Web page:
The future, according to Monitor, will be the tariff, and the tariff will be more granular, with prices linked more precisely to thecosts of treating more narrowly defined case mixes.
As is the case now, prices will be based on average costs. But radically those average costs will, Monitor hopes, be based on actual average costs, as opposed to arbitrarily apportioned overheads.
It is a beautiful vision – one in which the need for cross-subsidisation is eliminated because every service line in a hospital is properly enumerated.
But before we get there, the scene is being set for some fun in an accounts department near you.
A significant part of Monitor’s granularity revolution will involve a push for more accurate and consistent allocation for that 50 per cent, or perhaps more, of cost that is related to overheads, fixed and infrastructure costs, which cannot be easily related to a single ward, let alone a single patient.
To achieve that, Monitor is likely to issue guidance setting out how fixed costs should be attributed to different service lines.
That guidance – which Monitor’s executive chair David Bennett describes as likely to involve an “approach” rather than a “formula” – could be the subject of heated debate when it finally emerges.
Monitor is already wise to the temptation some hypothetical private providers may feel to pass fixed costs associated with non-NHS provision over to their NHS data returns.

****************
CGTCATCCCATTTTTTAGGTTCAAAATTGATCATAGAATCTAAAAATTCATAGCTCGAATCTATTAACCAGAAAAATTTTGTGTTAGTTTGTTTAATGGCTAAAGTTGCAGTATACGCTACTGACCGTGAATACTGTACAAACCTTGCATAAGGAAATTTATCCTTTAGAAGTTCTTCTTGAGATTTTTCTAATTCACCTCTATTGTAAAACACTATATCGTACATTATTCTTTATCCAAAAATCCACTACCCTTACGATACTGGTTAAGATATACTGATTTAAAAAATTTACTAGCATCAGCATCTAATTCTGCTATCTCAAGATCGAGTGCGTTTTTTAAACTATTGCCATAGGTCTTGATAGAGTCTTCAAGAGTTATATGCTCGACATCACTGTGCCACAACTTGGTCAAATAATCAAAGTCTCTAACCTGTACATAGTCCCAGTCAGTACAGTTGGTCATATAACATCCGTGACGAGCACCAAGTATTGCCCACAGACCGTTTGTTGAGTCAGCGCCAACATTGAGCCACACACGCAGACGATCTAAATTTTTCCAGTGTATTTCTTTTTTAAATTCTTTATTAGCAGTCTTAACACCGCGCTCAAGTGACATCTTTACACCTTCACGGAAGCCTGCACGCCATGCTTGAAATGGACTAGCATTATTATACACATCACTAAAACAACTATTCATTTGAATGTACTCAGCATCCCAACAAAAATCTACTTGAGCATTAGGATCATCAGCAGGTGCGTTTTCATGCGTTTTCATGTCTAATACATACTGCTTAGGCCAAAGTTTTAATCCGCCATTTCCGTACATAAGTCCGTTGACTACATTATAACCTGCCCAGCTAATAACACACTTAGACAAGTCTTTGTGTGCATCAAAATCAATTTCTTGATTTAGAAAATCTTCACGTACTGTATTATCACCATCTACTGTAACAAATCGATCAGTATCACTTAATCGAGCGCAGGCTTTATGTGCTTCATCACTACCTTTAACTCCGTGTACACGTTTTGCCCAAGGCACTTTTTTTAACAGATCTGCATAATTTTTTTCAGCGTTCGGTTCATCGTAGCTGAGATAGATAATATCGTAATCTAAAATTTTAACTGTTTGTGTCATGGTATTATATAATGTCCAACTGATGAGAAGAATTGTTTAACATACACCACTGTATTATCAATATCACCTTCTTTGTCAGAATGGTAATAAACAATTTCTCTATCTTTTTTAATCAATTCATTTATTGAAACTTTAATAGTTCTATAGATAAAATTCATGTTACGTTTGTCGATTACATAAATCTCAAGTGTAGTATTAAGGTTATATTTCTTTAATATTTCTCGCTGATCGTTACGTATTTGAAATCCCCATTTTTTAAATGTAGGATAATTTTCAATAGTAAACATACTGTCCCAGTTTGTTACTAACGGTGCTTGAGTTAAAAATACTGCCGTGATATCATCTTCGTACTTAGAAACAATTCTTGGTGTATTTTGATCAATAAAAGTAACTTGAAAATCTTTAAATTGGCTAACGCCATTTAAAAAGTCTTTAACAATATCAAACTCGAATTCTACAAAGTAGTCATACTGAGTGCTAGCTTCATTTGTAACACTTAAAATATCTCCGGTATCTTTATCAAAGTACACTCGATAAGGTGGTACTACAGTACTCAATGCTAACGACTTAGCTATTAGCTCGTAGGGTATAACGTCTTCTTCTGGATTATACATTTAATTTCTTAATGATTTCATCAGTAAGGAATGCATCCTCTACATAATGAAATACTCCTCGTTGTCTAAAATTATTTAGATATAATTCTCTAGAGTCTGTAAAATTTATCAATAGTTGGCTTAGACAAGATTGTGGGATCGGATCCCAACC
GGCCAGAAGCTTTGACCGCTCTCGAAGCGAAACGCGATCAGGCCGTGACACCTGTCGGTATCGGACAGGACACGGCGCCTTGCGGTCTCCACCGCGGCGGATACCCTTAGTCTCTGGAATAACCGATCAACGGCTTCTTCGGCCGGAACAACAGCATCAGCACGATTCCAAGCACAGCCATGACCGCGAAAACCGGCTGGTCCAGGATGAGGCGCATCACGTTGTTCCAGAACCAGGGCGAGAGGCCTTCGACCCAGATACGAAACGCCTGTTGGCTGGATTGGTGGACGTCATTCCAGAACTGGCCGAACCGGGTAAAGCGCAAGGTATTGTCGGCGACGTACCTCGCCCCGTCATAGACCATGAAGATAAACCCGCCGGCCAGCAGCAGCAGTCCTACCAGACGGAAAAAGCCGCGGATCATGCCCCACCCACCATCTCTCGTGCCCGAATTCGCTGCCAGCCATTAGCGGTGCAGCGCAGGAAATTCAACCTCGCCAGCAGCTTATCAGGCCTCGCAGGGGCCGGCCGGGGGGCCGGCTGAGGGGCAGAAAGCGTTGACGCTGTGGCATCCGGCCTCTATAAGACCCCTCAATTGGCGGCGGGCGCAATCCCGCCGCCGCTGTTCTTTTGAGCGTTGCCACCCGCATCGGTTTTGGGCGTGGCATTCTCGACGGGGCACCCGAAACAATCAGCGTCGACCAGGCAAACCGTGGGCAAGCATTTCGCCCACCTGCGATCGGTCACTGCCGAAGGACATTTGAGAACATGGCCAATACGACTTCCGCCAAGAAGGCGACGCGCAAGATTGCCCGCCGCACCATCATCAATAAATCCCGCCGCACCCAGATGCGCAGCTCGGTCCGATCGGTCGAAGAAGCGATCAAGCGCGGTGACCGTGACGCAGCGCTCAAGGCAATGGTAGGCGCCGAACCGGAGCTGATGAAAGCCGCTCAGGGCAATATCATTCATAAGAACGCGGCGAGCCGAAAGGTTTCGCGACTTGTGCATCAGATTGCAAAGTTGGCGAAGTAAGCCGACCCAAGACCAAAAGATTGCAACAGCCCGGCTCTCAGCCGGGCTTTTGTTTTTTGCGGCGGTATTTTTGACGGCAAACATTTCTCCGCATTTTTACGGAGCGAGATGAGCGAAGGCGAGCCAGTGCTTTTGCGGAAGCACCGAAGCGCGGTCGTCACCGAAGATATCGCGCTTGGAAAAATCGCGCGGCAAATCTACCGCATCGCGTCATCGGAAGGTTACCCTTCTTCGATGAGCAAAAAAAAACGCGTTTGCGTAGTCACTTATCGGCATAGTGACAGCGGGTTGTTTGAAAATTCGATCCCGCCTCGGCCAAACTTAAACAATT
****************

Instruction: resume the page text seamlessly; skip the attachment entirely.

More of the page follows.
But lifting the private patient income cap will also bring new scrutiny to the private activity of NHS hospitals. The government has so far resisted accepting amendments to the Health Bill explicitly barring hospitals from pricing private treatments at “marginal cost” – that is, full cost minus fixed cost – a practice a number of foundation trusts believe is reasonable.
Indeed, an HSJ investigation in 2009 found that some 30 per cent of private patients treated in NHS hospitals were charged less than the trust’s full reference cost for that treatment.
But even as the Health Bill currently stands, organisations in future will be required to set out in their accounts the “impact” their private activities have had on their NHS services. Whether or not FT members and patients will be happy to see private patients treated for less than the local clinical commissioning group is charged remains to be seen.
Sally Gainsbury is a news reporter for the Financial Times.